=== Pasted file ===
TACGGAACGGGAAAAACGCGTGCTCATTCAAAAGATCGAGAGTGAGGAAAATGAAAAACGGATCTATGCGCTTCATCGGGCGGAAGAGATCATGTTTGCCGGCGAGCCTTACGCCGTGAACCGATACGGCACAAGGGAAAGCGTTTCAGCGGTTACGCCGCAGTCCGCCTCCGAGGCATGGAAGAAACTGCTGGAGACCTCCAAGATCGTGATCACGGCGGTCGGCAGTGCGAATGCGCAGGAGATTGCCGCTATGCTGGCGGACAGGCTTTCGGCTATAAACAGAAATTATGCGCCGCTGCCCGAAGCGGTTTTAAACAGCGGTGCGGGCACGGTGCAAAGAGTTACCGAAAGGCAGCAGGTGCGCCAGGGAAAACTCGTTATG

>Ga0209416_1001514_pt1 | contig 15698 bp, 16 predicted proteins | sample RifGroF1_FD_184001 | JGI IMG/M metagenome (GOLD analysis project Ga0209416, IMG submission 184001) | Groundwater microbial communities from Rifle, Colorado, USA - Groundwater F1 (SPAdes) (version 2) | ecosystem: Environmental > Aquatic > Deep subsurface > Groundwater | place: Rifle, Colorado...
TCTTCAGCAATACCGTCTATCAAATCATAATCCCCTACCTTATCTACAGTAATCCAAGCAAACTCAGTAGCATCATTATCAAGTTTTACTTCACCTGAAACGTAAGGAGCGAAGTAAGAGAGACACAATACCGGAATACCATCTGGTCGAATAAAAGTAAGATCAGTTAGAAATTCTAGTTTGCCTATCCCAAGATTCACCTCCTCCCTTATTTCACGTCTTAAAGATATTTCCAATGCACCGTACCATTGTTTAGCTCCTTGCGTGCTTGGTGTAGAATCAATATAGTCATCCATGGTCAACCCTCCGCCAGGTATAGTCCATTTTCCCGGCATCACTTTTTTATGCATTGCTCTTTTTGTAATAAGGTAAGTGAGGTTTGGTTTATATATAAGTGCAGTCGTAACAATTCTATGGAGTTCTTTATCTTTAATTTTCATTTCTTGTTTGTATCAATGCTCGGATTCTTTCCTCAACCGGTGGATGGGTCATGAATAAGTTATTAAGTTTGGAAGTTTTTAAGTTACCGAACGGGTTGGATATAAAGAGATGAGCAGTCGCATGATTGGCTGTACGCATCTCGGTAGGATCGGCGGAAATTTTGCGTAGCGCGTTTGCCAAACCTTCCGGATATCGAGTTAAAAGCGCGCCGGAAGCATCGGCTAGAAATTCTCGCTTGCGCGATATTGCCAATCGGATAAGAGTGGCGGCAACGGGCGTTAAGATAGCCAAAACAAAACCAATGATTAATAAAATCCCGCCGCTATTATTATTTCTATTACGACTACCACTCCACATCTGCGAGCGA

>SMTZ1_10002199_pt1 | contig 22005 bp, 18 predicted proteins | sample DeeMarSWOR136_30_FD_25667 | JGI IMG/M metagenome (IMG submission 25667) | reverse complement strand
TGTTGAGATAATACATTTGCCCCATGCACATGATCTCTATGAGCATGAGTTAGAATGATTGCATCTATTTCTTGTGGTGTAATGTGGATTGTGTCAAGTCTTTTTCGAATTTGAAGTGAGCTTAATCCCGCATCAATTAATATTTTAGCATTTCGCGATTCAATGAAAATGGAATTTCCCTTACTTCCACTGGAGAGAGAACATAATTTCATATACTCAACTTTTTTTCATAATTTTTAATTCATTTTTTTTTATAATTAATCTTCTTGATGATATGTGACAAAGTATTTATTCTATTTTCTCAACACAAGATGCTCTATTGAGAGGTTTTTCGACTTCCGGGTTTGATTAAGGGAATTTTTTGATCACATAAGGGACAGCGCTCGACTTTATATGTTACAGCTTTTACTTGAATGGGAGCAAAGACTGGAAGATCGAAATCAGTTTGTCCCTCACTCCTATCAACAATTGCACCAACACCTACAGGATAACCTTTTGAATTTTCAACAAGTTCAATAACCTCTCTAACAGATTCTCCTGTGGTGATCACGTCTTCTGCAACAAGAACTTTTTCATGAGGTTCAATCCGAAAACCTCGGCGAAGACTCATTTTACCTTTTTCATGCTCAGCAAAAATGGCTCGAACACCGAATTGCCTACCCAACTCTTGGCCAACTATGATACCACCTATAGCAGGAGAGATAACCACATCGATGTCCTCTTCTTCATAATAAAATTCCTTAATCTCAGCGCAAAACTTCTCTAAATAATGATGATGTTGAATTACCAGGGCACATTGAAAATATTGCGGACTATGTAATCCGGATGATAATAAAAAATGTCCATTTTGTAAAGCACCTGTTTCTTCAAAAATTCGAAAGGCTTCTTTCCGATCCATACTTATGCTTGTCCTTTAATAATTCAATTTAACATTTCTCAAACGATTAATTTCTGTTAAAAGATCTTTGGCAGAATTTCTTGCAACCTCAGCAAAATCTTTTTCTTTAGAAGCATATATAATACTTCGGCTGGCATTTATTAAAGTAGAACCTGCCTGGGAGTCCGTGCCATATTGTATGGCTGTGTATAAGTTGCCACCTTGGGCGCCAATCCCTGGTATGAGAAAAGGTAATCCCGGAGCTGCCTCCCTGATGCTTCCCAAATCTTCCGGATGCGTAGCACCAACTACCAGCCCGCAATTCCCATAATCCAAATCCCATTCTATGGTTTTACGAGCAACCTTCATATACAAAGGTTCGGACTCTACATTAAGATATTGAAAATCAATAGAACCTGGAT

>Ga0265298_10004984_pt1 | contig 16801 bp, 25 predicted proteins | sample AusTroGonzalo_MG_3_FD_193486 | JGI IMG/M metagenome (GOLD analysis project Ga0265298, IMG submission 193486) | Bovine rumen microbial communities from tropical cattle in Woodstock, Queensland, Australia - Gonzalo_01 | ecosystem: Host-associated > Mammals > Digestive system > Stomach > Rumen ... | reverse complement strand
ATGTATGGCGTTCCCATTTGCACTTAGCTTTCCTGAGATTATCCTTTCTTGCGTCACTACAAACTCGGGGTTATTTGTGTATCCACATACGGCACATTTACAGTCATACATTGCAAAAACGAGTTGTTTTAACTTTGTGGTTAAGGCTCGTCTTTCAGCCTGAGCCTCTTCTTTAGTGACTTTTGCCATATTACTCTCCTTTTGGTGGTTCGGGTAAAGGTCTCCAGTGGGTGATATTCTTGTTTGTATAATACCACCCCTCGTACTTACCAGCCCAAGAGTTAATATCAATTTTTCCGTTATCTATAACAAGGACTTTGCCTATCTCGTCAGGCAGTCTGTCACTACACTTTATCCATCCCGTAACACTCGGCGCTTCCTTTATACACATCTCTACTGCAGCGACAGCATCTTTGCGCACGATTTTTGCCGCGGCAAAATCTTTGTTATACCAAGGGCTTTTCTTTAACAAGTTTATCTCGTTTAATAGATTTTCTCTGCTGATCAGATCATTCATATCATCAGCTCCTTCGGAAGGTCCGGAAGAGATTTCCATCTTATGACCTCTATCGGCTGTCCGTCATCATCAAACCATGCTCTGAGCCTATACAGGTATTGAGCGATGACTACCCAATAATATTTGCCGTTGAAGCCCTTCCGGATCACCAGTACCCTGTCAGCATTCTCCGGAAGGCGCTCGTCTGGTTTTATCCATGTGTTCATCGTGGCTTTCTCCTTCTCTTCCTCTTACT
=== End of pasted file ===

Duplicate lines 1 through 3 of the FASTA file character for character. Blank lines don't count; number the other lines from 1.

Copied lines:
TACGGAACGGGAAAAACGCGTGCTCATTCAAAAGATCGAGAGTGAGGAAAATGAAAAACGGATCTATGCGCTTCATCGGGCGGAAGAGATCATGTTTGCCGGCGAGCCTTACGCCGTGAACCGATACGGCACAAGGGAAAGCGTTTCAGCGGTTACGCCGCAGTCCGCCTCCGAGGCATGGAAGAAACTGCTGGAGACCTCCAAGATCGTGATCACGGCGGTCGGCAGTGCGAATGCGCAGGAGATTGCCGCTATGCTGGCGGACAGGCTTTCGGCTATAAACAGAAATTATGCGCCGCTGCCCGAAGCGGTTTTAAACAGCGGTGCGGGCACGGTGCAAAGAGTTACCGAAAGGCAGCAGGTGCGCCAGGGAAAACTCGTTATG

>Ga0209416_1001514_pt1 | contig 15698 bp, 16 predicted proteins | sample RifGroF1_FD_184001 | JGI IMG/M metagenome (GOLD analysis project Ga0209416, IMG submission 184001) | Groundwater microbial communities from Rifle, Colorado, USA - Groundwater F1 (SPAdes) (version 2) | ecosystem: Environmental > Aquatic > Deep subsurface > Groundwater | place: Rifle, Colorado...
TCTTCAGCAATACCGTCTATCAAATCATAATCCCCTACCTTATCTACAGTAATCCAAGCAAACTCAGTAGCATCATTATCAAGTTTTACTTCACCTGAAACGTAAGGAGCGAAGTAAGAGAGACACAATACCGGAATACCATCTGGTCGAATAAAAGTAAGATCAGTTAGAAATTCTAGTTTGCCTATCCCAAGATTCACCTCCTCCCTTATTTCACGTCTTAAAGATATTTCCAATGCACCGTACCATTGTTTAGCTCCTTGCGTGCTTGGTGTAGAATCAATATAGTCATCCATGGTCAACCCTCCGCCAGGTATAGTCCATTTTCCCGGCATCACTTTTTTATGCATTGCTCTTTTTGTAATAAGGTAAGTGAGGTTTGGTTTATATATAAGTGCAGTCGTAACAATTCTATGGAGTTCTTTATCTTTAATTTTCATTTCTTGTTTGTATCAATGCTCGGATTCTTTCCTCAACCGGTGGATGGGTCATGAATAAGTTATTAAGTTTGGAAGTTTTTAAGTTACCGAACGGGTTGGATATAAAGAGATGAGCAGTCGCATGATTGGCTGTACGCATCTCGGTAGGATCGGCGGAAATTTTGCGTAGCGCGTTTGCCAAACCTTCCGGATATCGAGTTAAAAGCGCGCCGGAAGCATCGGCTAGAAATTCTCGCTTGCGCGATATTGCCAATCGGATAAGAGTGGCGGCAACGGGCGTTAAGATAGCCAAAACAAAACCAATGATTAATAAAATCCCGCCGCTATTATTATTTCTATTACGACTACCACTCCACATCTGCGAGCGA